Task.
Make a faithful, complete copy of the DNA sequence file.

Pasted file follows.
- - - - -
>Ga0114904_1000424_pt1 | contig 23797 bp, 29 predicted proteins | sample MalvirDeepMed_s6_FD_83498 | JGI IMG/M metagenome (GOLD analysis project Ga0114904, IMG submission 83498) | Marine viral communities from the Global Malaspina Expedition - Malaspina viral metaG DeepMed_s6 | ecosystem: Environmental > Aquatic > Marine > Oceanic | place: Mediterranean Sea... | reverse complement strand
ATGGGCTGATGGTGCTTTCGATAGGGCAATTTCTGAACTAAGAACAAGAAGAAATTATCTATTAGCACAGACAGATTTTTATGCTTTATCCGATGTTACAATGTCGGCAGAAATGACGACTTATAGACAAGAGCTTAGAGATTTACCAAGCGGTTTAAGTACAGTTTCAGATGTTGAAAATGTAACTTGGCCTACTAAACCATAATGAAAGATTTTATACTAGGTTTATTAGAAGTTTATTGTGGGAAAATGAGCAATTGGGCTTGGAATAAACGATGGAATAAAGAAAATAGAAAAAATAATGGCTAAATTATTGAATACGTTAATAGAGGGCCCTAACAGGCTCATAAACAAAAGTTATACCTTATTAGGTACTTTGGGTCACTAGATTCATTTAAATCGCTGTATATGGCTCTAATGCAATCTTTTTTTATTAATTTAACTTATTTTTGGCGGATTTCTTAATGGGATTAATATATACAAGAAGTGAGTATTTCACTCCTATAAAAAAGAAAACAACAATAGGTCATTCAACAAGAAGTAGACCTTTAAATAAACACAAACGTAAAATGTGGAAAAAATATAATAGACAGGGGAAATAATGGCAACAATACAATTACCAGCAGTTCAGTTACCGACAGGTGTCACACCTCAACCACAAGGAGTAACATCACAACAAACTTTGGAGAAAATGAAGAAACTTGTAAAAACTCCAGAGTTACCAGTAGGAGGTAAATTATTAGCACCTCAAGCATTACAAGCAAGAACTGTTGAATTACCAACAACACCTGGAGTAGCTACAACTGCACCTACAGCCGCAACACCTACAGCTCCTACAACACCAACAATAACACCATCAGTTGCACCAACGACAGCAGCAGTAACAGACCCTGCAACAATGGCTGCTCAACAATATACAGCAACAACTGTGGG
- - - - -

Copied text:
>Ga0114904_1000424_pt1 | contig 23797 bp, 29 predicted proteins | sample MalvirDeepMed_s6_FD_83498 | JGI IMG/M metagenome (GOLD analysis project Ga0114904, IMG submission 83498) | Marine viral communities from the Global Malaspina Expedition - Malaspina viral metaG DeepMed_s6 | ecosystem: Environmental > Aquatic > Marine > Oceanic | place: Mediterranean Sea... | reverse complement strand
ATGGGCTGATGGTGCTTTCGATAGGGCAATTTCTGAACTAAGAACAAGAAGAAATTATCTATTAGCACAGACAGATTTTTATGCTTTATCCGATGTTACAATGTCGGCAGAAATGACGACTTATAGACAAGAGCTTAGAGATTTACCAAGCGGTTTAAGTACAGTTTCAGATGTTGAAAATGTAACTTGGCCTACTAAACCATAATGAAAGATTTTATACTAGGTTTATTAGAAGTTTATTGTGGGAAAATGAGCAATTGGGCTTGGAATAAACGATGGAATAAAGAAAATAGAAAAAATAATGGCTAAATTATTGAATACGTTAATAGAGGGCCCTAACAGGCTCATAAACAAAAGTTATACCTTATTAGGTACTTTGGGTCACTAGATTCATTTAAATCGCTGTATATGGCTCTAATGCAATCTTTTTTTATTAATTTAACTTATTTTTGGCGGATTTCTTAATGGGATTAATATATACAAGAAGTGAGTATTTCACTCCTATAAAAAAGAAAACAACAATAGGTCATTCAACAAGAAGTAGACCTTTAAATAAACACAAACGTAAAATGTGGAAAAAATATAATAGACAGGGGAAATAATGGCAACAATACAATTACCAGCAGTTCAGTTACCGACAGGTGTCACACCTCAACCACAAGGAGTAACATCACAACAAACTTTGGAGAAAATGAAGAAACTTGTAAAAACTCCAGAGTTACCAGTAGGAGGTAAATTATTAGCACCTCAAGCATTACAAGCAAGAACTGTTGAATTACCAACAACACCTGGAGTAGCTACAACTGCACCTACAGCCGCAACACCTACAGCTCCTACAACACCAACAATAACACCATCAGTTGCACCAACGACAGCAGCAGTAACAGACCCTGCAACAATGGCTGCTCAACAATATACAGCAACAACTGTGGG